Home / News / World /  French author Annie Ernaux wins 2022 Nobel Prize for Literature

The Nobel prize in literature has been awarded to French author Annie Ernaux, “for the courage and clinical acuity with which she uncovers the roots, estrangements and collective restraints of personal memory."

Ernaux, whose work is mostly autobiographical, is 82.

The French author believes in the liberating force of writing. Her work is uncompromising and written in plain language, scraped clean.

With great courage and clinical acuity, Annie Ernaux reveals the agony of the experience of class, describing shame, humiliation, jealousy or inability to see who you are, she has achieved something admirable and enduring.

This year's Nobel Prize laureate in literature has also said that writing is a political act, opening our eyes for social inequality. For this purpose she uses language as “a knife", as she calls it, to tear apart the veils of imagination.

The prize is awarded by the Swedish Academy and is worth 10 million Swedish crowns ($914,704). The money comes from a bequest left by the prize's creator, Swedish inventor Alfred Nobel, in 1895.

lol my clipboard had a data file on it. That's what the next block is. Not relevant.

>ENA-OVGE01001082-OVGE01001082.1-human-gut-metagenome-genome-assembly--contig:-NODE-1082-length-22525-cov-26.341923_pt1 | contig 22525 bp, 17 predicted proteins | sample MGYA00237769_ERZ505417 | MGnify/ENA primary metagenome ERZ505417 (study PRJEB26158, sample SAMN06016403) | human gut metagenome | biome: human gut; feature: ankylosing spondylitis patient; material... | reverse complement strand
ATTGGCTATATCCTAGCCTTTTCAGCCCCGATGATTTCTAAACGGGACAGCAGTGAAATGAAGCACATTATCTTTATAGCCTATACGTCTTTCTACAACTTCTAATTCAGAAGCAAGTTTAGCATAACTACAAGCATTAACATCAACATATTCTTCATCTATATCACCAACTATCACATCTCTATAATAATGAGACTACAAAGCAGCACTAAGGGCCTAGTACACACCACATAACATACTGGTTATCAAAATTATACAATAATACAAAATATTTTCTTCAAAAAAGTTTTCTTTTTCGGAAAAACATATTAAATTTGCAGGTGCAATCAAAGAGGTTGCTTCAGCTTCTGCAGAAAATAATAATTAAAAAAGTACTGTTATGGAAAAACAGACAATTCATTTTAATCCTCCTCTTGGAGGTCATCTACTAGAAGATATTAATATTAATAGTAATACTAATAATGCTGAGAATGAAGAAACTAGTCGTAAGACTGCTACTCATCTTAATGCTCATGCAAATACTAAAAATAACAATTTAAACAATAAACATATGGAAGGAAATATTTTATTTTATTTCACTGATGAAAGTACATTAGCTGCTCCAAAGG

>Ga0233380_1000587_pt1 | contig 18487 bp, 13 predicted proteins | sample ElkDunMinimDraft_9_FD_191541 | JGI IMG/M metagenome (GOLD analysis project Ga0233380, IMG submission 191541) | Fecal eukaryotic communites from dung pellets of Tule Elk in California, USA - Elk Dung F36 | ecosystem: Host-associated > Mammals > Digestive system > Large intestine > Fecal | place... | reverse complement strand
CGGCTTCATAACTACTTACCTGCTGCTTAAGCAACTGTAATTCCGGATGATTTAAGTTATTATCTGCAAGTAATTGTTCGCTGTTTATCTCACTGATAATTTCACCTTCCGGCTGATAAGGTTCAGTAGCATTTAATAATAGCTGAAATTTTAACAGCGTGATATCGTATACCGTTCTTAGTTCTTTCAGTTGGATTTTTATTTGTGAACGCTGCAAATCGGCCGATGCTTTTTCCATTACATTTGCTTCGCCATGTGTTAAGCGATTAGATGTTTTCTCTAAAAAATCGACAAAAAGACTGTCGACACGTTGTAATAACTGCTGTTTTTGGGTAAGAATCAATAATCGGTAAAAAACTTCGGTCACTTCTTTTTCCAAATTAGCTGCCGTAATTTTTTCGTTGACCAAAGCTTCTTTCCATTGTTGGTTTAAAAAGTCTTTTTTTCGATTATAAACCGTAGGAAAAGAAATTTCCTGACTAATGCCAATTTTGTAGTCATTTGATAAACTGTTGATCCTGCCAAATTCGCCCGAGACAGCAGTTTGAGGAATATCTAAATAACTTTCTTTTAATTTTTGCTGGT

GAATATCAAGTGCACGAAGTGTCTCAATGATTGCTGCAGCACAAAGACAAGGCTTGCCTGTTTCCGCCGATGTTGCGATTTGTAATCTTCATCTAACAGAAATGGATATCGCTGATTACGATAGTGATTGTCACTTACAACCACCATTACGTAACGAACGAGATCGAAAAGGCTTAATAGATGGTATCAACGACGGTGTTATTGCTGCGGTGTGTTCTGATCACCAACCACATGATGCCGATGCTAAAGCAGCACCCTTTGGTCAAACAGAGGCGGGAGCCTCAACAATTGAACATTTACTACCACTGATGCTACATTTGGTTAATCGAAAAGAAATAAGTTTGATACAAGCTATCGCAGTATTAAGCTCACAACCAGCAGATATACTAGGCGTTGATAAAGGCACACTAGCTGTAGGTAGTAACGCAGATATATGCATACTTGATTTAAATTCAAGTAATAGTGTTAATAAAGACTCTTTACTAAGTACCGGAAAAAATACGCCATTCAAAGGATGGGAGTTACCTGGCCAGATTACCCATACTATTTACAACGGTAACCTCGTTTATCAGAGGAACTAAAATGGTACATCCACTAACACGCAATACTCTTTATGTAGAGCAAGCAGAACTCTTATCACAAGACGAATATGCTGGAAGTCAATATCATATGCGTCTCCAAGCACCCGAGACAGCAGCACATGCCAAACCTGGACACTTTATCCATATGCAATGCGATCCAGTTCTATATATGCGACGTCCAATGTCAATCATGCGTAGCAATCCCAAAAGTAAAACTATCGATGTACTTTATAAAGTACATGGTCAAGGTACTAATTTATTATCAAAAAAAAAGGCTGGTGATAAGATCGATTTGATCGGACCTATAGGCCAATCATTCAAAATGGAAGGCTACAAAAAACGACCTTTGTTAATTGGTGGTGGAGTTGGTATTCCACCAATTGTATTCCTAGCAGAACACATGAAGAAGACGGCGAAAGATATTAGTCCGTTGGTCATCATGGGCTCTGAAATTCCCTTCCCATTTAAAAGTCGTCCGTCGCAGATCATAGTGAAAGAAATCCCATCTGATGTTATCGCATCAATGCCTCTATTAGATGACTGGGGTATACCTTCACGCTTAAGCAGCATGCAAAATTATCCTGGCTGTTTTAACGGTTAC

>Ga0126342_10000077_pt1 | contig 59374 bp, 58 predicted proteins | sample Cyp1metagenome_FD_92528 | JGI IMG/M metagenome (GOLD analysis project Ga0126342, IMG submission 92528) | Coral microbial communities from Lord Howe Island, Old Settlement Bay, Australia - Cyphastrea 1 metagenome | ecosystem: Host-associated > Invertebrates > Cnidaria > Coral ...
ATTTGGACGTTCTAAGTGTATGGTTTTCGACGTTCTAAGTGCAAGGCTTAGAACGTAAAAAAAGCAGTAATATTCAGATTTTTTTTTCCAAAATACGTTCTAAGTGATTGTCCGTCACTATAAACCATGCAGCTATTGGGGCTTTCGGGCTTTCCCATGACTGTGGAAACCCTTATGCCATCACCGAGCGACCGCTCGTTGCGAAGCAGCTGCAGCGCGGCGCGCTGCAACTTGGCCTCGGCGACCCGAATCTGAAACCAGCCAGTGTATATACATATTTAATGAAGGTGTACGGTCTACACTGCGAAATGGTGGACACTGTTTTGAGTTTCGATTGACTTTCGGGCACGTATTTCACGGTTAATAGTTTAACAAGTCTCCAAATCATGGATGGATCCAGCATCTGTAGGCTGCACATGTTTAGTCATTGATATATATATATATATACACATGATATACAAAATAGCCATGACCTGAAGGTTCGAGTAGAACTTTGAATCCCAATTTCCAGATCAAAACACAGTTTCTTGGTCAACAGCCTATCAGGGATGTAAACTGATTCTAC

Last year's Nobel literature prize went to the Tanzanian-born, UK-based writer Abdulrazak Gurnah, whose novels explore the impact of migration on individuals and societies.

Gurnah was only the sixth Nobel literature laureate born in Africa, and the prize has long faced criticism that it is too focused on European and North American writers. The prizes to Gurnah in 2021 and US poet Louise Glück in 2020 helped the literature prize move on from years of controversy and scandal.

In 2018, the award was postponed after sex abuse allegations rocked the Swedish Academy, which names the Nobel literature committee, and sparked an exodus of members. The academy revamped itself but faced more criticism for giving the 2019 literature award to Austria's Peter Handke, who has been called an apologist for Serbian war crimes.

A week of Nobel Prize announcements kicked off Monday with Swedish scientist Svante Paabo receiving the award in medicine for unlocking secrets of Neanderthal DNA that provided key insights into our immune system.

Three scientists jointly won the prize in physics on Tuesday. Frenchman Alain Aspect, American John F. Clauser and Austrian Anton Zeilinger had shown that tiny particles can retain a connection with each other even when separated, a phenomenon known as quantum entanglement, that can be used for specialized computing and to encrypt information.

The Nobel Prize in chemistry was awarded Wednesday to Americans Carolyn R. Bertozzi and K. Barry Sharpless, and Danish scientist Morten Meldal for developing a way of “snapping molecules together" that can be used to explore cells, map DNA and design drugs that can target diseases such as cancer more precisely.

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